corporate complicity in international crimes such as war crimes and genocide. It is not suggested that the legal framework is the exclusive framework in this field. In many situations the ethical or moral arguments will be more persuasive for corporate actors. Furthermore an ethical framework may be more beneficial for the victims of abuse; this is due to the fact that the international criminal law framework often builds in important guarantees for defendants in order to ensure that individuals are not deprived of their liberty in unfair or unjust ways. Criminal law, and international criminal law in particular, may not therefore provide the best framework for determining blameworthiness in the context of corporate conduct. On the one hand corporations may wish to prevent and compensate acts which are not strictly speaking illegal under criminal law, on the other hand those strict penal rules are designed to safeguard the liberty of the individual defendant rather than apportion blame to different legal entities. International criminal law should perhaps be seen as part of the story of corporate complicity, rather than the last word.Clapham concludes that -
Despite these obvious differences between the criminal law framework and alternative ethically based approaches there has been, in recent times, a drift, or even a shift, towards framing the corporate responsibility debate in terms of legal liability, corporate accountability, and even corporate criminality. This can be detected in the developing focus of attention in the legal scholarship, but also in the wider context of the reports produced by, inter alios, the United Nations' Special Representative of the Secretary-General on the issue of human rights and transnational corporations and other business enterprises, Professor John Ruggie. This trend is not, however, universal. There are situations where careful boundaries are being drawn between what could be considered a violation of international law and what might be described as unethical corporate behaviour.
• The emergence of concern over corporate complicity can be traced to the combination of factors: the focus by human rights organizations on corporate complicity as a way of bringing corporations within the state-centric legal framework for the protection of international human rights; the inclusion of the injunction to avoid complicity in ethical codes such as the Global Compact; the facts of the early cases under the Alien Tort Statute which focused on the nexus between certain corporations and repressive regimes. At the same time, the term complicity became associated with moral blameworthiness and the need to avoid benefiting from investments that appear to contribute to serious violations of international law in general, and the international law of war crimes and crimes against humanity in particular.
• The focus is currently on the meaning of complicity under international criminal law. While debate rages over the meaning of the Rome Statute, scholars have argued that the customary international standard for complicity is to be found in the case-law of the international tribunals and not in the text of Article 25(3)(c), and that „the universally accepted mens rea requirement for aiding and abetting liability under customary international law is knowledge, not purpose.‟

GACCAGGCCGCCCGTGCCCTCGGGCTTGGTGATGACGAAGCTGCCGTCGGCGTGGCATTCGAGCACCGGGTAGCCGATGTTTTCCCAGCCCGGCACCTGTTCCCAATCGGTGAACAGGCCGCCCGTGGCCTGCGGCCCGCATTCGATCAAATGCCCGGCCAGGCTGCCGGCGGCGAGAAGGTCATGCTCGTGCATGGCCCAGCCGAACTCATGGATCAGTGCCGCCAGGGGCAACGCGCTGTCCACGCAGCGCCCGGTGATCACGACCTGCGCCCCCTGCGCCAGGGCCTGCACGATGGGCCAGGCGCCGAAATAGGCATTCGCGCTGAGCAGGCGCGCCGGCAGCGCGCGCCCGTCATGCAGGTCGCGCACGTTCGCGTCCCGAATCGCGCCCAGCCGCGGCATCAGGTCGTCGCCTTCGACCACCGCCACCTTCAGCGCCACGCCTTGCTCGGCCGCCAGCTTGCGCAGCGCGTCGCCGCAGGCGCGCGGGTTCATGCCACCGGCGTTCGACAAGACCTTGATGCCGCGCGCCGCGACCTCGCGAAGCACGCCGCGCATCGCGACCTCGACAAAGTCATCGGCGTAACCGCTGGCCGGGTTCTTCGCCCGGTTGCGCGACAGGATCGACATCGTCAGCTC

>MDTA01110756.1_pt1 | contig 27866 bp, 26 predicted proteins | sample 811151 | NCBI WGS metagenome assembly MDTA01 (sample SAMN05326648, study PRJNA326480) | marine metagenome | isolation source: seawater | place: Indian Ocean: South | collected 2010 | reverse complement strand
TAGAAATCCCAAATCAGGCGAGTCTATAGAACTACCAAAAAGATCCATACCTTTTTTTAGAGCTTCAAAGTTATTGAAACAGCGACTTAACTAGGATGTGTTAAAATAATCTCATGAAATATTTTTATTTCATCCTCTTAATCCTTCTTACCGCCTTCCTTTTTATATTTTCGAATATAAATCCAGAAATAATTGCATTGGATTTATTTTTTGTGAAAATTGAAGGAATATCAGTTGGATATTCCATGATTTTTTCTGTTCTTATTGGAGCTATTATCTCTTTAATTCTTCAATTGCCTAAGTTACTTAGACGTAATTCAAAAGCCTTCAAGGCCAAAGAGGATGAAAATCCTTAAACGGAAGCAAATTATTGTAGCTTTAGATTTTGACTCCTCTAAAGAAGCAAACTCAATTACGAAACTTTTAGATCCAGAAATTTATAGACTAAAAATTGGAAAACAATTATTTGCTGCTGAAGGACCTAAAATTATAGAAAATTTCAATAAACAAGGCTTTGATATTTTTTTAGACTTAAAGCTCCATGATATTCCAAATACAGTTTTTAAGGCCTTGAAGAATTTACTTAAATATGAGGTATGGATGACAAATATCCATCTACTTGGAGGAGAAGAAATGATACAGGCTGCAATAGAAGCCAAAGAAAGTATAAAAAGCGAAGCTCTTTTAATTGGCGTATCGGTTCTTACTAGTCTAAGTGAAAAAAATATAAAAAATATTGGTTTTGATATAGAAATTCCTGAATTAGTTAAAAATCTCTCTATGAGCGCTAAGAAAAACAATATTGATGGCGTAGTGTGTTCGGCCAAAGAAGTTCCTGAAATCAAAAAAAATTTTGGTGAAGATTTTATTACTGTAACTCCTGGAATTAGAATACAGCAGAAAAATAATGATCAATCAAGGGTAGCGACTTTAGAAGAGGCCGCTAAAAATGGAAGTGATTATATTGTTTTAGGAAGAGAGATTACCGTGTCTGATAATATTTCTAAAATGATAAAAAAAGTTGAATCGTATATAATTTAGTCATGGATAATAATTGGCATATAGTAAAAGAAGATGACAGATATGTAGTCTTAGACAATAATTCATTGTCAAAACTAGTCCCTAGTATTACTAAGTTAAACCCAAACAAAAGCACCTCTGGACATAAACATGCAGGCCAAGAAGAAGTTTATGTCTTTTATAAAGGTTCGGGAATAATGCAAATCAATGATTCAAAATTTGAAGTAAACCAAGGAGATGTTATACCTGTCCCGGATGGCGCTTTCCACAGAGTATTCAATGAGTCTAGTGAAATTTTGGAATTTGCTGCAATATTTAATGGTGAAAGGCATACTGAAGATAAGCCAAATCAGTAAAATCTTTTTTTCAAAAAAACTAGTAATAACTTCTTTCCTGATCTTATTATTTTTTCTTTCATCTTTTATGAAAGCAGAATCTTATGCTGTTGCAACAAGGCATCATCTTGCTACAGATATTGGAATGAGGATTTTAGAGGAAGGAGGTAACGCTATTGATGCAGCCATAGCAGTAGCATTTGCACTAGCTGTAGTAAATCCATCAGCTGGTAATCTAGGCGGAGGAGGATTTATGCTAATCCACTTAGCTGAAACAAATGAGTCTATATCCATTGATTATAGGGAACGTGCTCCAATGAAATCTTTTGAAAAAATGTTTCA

• Although presence has been interpreted as moral support for international crimes, and thus a material element in complicity, these cases relate to those in a position of authority and to those who were physically present in the vicinity of the abuses. Courts will be careful to limit individual convictions which represent 'guilt by association'. Mere presence would not normally translate into corporate complicity. Presence may, however, be very relevant to finding, both, knowledge of the crimes, and knowledge of the contribution which the company is making to the crimes. There is little legal practice concerning how the international complicity cases concerning the presence of individuals might be translated into a set of parameters which would tell us when corporate presence might lead to legal liability for complicity in violations of international law.
• While the focus may remain on corporate complicity in international crimes due to the corporate and plaintiff interest in the Alien Tort Statute, other jurisdictions will eventually address this issue. Moreover the injunction in the Norwegian Ethical Guidelines is to avoid contributing to serious human rights violations and violations of individual‟s rights in conflict situations. Not every human rights violation represents an international crime. The criminal standards for complicity therefore represent a starting point but not the whole story. The complexity of the criminal law tests need not blind us to the ordinary meaning of the term complicity: knowing assistance to another's wrongdoing.